I am not an “expert”.
For a very simple reason. I have had “my experience”; have seen those experiences through my eyes and distilled my thinking through my own reflections. I’ve taught in particular schools, with their own ethos, so have derived my own through that lens. I cannot hope to have read “all” the books nor listened to “all” the speakers, but I also know that every experience I’ve had has left a mark on me in some way, some immediately, more often than not, later, as a result of further reflection. I am also aware that there is a litter trail of ideas that were considered and put to one side at the time, because they did not support the holistic direction of school development.
I am, and always have been, a “work in progress”, which I think sums up the idea of a life-long learner. I am aware that it will have had an impact on my decisions, throughout my life.
I have had my own personal life experiences, which I detailed in a blog post. Some of these experiences will have been shared by some readers, but not others. They have given me insights and empathy for those in similar situations. I know that, at times, life can be tough, but I am not living the life of those for whom it is toughest.
We are asked to consider our biases, which we all carry. I’d prefer to consider them, tendencies or personal preferences. I am inevitably drawn to certain things rather than others. An example would be in art, where I enjoy the Impressionist style, but also developments such as Cubism. I like listening to, playing for and singing folk music, although that is within a more eclectic appreciation of music generally. I am an unashamed Francophile. J’habite en Angleterre, je vive en France.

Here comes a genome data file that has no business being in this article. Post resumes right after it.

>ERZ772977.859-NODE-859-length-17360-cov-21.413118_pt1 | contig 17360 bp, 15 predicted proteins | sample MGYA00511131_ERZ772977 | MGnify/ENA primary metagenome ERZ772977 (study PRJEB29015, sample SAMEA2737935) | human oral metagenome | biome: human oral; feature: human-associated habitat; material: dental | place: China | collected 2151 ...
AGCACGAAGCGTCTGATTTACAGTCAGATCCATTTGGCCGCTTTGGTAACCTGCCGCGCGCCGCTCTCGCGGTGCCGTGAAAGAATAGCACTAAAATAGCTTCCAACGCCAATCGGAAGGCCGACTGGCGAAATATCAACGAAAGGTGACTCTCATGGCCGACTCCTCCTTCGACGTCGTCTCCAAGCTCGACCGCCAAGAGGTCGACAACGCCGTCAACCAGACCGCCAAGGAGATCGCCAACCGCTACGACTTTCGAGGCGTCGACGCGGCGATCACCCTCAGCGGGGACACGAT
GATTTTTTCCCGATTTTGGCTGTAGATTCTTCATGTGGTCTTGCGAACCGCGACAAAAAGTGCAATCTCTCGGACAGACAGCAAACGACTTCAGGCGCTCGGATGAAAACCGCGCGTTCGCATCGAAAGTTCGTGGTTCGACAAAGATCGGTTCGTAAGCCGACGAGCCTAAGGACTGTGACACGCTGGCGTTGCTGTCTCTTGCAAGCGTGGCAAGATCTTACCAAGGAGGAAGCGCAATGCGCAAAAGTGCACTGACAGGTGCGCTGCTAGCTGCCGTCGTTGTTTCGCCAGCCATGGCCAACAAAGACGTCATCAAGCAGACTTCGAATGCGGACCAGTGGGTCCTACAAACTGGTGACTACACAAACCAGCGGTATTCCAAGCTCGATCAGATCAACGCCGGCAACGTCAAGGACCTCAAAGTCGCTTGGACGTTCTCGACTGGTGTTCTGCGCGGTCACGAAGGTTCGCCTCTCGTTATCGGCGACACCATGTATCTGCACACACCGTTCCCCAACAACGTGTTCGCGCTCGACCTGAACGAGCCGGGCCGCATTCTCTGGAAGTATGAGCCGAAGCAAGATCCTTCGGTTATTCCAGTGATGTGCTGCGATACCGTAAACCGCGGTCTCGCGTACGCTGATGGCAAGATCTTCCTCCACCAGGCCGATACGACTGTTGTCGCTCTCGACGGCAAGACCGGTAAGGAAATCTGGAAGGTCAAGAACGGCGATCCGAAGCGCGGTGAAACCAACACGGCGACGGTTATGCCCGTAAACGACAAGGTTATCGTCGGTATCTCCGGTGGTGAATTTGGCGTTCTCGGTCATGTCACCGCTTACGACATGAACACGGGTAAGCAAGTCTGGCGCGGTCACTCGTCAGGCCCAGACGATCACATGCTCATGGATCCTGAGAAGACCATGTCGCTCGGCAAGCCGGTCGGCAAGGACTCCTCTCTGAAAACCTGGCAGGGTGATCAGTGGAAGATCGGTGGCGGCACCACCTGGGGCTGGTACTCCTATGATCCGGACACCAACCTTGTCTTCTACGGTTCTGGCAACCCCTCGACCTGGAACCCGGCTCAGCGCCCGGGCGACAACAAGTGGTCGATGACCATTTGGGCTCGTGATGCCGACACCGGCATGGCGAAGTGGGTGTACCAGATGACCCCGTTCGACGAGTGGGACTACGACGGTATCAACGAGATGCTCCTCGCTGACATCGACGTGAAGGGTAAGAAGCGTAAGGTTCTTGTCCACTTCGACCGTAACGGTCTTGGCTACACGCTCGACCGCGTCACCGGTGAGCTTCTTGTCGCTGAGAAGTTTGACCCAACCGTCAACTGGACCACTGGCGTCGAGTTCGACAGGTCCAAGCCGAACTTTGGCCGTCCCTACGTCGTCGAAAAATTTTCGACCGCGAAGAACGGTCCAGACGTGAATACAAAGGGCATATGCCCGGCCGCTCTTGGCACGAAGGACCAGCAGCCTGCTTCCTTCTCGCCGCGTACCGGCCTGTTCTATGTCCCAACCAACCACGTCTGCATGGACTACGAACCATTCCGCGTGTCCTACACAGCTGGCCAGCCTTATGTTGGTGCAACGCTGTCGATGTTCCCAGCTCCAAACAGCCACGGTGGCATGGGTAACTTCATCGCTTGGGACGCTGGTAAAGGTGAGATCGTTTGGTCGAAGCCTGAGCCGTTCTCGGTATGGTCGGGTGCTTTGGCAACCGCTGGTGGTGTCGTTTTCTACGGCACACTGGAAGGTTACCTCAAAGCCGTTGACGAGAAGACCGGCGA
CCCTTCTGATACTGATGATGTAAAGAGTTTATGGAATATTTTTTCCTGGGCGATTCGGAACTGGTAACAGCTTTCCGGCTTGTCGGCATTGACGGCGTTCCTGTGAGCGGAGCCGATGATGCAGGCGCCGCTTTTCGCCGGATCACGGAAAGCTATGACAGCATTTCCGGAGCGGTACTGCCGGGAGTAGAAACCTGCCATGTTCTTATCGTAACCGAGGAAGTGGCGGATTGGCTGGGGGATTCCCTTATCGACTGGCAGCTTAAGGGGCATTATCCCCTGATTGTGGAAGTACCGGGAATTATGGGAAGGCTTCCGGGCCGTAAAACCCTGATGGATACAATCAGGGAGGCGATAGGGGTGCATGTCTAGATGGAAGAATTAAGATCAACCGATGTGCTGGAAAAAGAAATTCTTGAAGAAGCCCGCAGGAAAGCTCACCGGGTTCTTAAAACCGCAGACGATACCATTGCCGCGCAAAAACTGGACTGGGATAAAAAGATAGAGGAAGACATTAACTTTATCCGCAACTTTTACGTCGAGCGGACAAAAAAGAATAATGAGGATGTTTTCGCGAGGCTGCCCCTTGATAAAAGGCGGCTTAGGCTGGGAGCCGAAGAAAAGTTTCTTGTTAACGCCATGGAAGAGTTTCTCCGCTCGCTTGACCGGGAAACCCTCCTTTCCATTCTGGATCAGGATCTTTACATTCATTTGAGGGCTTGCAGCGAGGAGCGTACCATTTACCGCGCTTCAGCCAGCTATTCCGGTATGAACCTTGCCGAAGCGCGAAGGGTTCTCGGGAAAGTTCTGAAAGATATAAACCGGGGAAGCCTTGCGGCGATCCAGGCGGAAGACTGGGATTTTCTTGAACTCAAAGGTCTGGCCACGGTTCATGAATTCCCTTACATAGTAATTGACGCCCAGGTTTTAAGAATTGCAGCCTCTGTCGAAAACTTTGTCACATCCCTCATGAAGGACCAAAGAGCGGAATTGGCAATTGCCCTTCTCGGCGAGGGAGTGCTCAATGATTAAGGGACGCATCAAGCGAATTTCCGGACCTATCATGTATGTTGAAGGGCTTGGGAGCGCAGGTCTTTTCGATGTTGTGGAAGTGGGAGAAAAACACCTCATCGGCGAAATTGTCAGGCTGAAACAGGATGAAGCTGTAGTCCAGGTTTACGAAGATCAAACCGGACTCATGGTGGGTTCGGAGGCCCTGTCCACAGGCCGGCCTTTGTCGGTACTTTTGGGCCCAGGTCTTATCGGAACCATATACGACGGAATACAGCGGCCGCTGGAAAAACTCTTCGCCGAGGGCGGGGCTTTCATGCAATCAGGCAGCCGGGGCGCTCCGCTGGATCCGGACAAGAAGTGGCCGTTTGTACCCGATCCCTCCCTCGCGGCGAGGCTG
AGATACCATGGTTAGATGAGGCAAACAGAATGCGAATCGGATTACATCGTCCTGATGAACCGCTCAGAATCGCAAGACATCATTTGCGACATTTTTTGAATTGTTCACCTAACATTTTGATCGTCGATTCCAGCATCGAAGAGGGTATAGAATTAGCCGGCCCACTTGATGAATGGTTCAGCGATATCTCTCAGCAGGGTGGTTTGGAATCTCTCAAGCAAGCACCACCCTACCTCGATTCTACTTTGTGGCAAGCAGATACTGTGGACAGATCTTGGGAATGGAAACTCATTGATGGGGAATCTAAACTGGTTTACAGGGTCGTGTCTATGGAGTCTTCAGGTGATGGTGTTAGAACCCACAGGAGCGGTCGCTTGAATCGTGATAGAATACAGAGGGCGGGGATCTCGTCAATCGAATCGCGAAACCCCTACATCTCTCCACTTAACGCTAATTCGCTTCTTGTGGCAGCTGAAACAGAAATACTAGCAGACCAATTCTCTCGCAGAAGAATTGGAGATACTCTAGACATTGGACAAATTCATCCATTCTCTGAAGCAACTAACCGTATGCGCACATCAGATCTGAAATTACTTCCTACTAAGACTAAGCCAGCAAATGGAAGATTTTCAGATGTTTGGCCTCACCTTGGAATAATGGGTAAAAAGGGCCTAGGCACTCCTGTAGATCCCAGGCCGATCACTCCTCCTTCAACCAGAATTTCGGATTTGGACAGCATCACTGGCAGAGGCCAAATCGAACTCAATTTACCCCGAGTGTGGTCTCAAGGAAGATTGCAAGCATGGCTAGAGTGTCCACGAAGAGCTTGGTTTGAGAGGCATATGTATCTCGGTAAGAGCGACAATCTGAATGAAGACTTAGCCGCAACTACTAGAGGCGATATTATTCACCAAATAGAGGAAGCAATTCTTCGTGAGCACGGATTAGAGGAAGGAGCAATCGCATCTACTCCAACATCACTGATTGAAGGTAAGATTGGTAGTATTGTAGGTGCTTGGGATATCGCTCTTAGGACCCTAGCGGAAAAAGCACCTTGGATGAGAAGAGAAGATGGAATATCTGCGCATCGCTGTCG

All these (favourite) things make me the person that I am. An eclectic mix of life and learning experiences. Each has contributed to making me the person I am.
Je ne suis pas “expert”
But, I do have a lifetime of expertise, skills and knowledge that is the residue of the breadth of these experiences. After headship, I have had the chance to use this expertise to the advantage of a wide variety of schools, supporting them to think about certain areas where development was still needed. One of my skills is distilling information and reflecting back to a school where evidence might be weaker than they think, so could be a vulnerable area.
I can only ever give thought to that which I know, although I can articulate questions that arise and for which I try to seek answers. My thoughts at a particular moment may not chime with someone else’s, but that does not negate them. All ideas are food for thought, so are worthy of expression. To seek to do otherwise could be a form of censorship, which is a “very bad thing”, in a world where we still allow free speech.
I am not an expert, although I blog to explore and share ideas. Occasionally, my insights seem to resonate. They are insights, and like all insights can be developed further.
Others may be seen seen as experts, by virtue of their own publications and their very public pronouncements about the views of others. They have become de facto “experts”, so have joined the group that they seek to challenge. This can only lead to polarisation and self-limiting behaviours from those that feel more vulnerable.
The opportunities to share ideas have broadened considerably over the past ten years, with many, and a growing band of excellent members of the blogging and speaking community sharing high quality thinking regularly. It would be a great shame if this came to a standstill. The only casualty would be everyone’s education.
We are all, after all, works in progress, and I know I still have much to learn and I hope, a sufficiently long and active life in which to do so.
It might be worth considering the notion of a consultant as someone to talk to, to consult, who may have expertise that is useful. If experts rule the world, we might just end up with problems. Life is for human beings, with the tendency to have faults and make errors occasionally.